Recently I took a job as a high school English teacher.
It sounds like the perfect job to support one’s personal writing, because of all the time off–but it isn’t. Most of that time off is eaten up by grading, planning, and dealing with administration and parents. So this job has been eating up most of my spare time. Getting the Masters that led to this job has been similarly time-consuming.
This is why I haven’t really been updating here, or doing nearly as much personal writing as I would like to. I’m told that it gets easier to manage your time once you’ve been teaching for a while, and that many people are able to write on the side,but so far I haven’t seen the light at the end of that particular tunnel.
What I’ve been doing instead of writing fiction is trying my hand at poetry. While poetry is certainly difficult, it is less time-consuming to complete a finished poem than it is to complete a finished short story, and certainly to complete a novel. There are fewer words involved, and the attention to how those words sound and play off each other is important in both. I’m still not writing as much as I’d like to be, but unfortunately right now teaching needs to be my priority.
Poetry has resulted in a few dents in my publication hard hat, though!
Recently 1 over the 8 published two of my poems, Ecosystem Engineers and Like This, last month. EE is vaguely about a long-term, former relationship (I know I know) and Like This is about catastrophic thinking and anxiety. 1 over the 8 is a great publication that I’m proud to be a part of. They don’t just publish poems in English, they also publish them in Macedonian, Bengali, Danish, and more. Plus, they publish your work as soon as it’s accepted, since they don’t have “issues”, they have an ever-growing repository of good poems. They also got back to me almost immediately after I submitted, which is wonderful.
That’s not all though! I woke up this morning to a message from The Hopper Review, a new publication set to launch sometime this September. My poem, Cityscape, is going to be part of their inaugural issue. It’s about the NYC subway, which, as a lifelong New Yorker, is the backdrop of my existence. I’ve been shopping the poem around for a while now, and I’m so happy that it’s finally found a good home. I’m also very excited to see what else is in the first issue.
Well, back to lesson planning (and hopefully a little more writing). Have a great week everybody!
I initially started this blog because I got a story accepted at Black Heart Magazine, and they wanted you to have a website for your work. I figured it was best to start one up and start trying to be at least moderately professional about this. It’s possible that saying that automatically makes me unprofessional, but oh well.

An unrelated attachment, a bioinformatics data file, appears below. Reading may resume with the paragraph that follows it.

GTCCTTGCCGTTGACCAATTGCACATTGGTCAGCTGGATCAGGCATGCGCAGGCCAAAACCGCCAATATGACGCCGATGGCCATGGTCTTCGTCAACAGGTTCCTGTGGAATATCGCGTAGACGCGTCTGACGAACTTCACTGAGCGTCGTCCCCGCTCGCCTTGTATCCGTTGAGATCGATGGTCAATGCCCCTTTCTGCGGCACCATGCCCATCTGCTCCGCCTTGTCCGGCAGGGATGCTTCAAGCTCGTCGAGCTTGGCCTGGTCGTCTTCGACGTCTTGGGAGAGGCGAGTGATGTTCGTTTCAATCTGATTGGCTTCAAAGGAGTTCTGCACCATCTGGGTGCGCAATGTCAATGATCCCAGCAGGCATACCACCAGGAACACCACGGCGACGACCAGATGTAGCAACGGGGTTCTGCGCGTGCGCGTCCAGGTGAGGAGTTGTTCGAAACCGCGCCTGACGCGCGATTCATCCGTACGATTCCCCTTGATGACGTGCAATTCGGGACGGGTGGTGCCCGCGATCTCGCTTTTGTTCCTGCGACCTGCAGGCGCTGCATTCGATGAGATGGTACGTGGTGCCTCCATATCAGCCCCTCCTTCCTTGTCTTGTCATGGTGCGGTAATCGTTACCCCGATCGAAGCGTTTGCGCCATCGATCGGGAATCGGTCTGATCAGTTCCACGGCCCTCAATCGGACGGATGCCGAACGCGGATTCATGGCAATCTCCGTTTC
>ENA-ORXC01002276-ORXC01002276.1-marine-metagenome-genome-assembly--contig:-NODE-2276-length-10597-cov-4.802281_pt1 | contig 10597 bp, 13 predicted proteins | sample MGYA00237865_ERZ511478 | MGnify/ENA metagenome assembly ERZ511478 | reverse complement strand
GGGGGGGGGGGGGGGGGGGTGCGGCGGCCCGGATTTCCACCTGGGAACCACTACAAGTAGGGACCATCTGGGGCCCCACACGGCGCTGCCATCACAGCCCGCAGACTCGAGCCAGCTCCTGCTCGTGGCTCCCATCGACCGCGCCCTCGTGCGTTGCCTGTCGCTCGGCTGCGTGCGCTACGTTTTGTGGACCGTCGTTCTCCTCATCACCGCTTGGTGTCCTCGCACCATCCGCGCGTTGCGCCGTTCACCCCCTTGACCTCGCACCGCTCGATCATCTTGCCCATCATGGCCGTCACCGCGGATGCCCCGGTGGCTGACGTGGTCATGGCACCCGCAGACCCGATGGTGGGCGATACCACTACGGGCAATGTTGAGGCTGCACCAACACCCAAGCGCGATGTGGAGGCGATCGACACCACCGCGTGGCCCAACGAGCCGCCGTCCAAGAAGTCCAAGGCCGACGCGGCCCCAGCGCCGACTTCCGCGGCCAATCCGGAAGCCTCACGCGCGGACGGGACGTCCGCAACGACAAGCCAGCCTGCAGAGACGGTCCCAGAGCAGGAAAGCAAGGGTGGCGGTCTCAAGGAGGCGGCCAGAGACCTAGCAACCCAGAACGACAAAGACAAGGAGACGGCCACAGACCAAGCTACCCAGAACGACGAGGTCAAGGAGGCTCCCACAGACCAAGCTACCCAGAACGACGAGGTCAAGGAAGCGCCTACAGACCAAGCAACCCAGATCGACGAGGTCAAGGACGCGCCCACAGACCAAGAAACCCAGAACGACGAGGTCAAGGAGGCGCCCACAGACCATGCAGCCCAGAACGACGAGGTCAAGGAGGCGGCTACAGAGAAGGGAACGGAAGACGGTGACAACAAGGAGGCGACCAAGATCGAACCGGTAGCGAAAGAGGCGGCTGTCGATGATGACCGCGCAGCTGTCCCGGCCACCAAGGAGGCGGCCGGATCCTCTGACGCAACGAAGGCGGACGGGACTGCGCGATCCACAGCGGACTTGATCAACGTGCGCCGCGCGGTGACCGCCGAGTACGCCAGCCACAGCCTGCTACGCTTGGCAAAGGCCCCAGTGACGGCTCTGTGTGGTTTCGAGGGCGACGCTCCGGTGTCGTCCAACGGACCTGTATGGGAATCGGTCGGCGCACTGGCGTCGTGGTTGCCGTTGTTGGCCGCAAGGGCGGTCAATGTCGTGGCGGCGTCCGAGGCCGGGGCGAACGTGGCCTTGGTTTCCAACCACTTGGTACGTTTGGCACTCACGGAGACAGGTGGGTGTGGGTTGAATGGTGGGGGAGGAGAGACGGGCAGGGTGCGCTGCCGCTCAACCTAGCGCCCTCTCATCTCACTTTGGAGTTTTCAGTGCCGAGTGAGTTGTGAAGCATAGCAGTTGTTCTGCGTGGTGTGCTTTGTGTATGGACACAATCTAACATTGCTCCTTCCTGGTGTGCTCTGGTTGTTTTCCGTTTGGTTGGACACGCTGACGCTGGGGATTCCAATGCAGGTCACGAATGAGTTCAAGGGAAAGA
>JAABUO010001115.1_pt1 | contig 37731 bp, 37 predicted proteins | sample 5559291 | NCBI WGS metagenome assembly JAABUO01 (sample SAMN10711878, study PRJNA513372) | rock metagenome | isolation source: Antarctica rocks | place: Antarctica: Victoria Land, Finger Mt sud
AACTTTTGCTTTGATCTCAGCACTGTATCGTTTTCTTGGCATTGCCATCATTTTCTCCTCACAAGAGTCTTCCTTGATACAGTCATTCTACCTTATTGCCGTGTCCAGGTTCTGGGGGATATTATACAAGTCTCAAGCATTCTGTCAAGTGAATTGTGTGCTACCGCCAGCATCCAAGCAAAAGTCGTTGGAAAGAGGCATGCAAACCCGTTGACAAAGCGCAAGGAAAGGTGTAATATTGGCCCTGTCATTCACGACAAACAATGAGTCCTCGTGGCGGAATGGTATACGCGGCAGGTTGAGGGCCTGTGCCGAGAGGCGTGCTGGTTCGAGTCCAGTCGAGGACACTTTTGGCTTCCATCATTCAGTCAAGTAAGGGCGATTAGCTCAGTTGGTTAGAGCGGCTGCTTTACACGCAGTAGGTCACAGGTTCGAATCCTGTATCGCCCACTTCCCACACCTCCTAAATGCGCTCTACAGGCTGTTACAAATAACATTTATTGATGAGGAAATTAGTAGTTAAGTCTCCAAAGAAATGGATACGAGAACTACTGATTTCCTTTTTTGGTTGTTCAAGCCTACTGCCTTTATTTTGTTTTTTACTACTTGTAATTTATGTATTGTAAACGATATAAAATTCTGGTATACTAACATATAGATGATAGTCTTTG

This is my latest offering to the literary world. It’s a short story called DDR Master. I wrote it one winter while visiting my parents in upstate New York. Up there, the winters are so cold that it’s almost impossible to go outside, and the roads are too icy to walk on without risking your neck. I’m sure it’s totally doable for someone used to the climate and has appropriate shoes, but I’m not, and I don’t.
Because I couldn’t go outside much, I started playing a lot of DDR with my siblings in order to keep my limbs moving. The game was addictive, and I ended up playing it for hours every day. I started thinking about an emotional reason for someone to do that–mine was physical, and it wasn’t a very interesting story, but if DDR was filling a hole in someone’s soul, it could be.
This story was the result of that thought process. The unnamed main character’s entire life revolves around getting perfect scores on the Wii version of DDR. She has no friends, no family, nothing to occupy her time but the game. She had a boyfriend, but they recently broke up. The obsession with the game might be her way of dealing with losing him, but it might also be her general pattern of dealing with life.
This is a short story entitled Centipede Centipede Centipede. I wrote it for a creative writing class, where I had to churn out a short story in one week. I didn’t know what to write about, so I decided to do what everyone’s always telling me to do: write from life. It’s based heavily on my own experiences as a teenager visiting France with my grandparents. Like Roger Tannen in the story, my grandfather had Parkinson’s disease. The disease eventually robbed him of his ability to communicate, but for a long time, there were things he could say and ways he could express himself. This story is about a man trying to express himself in spite of his illness, through the eyes of a young girl who doesn’t fully understand what’s going on.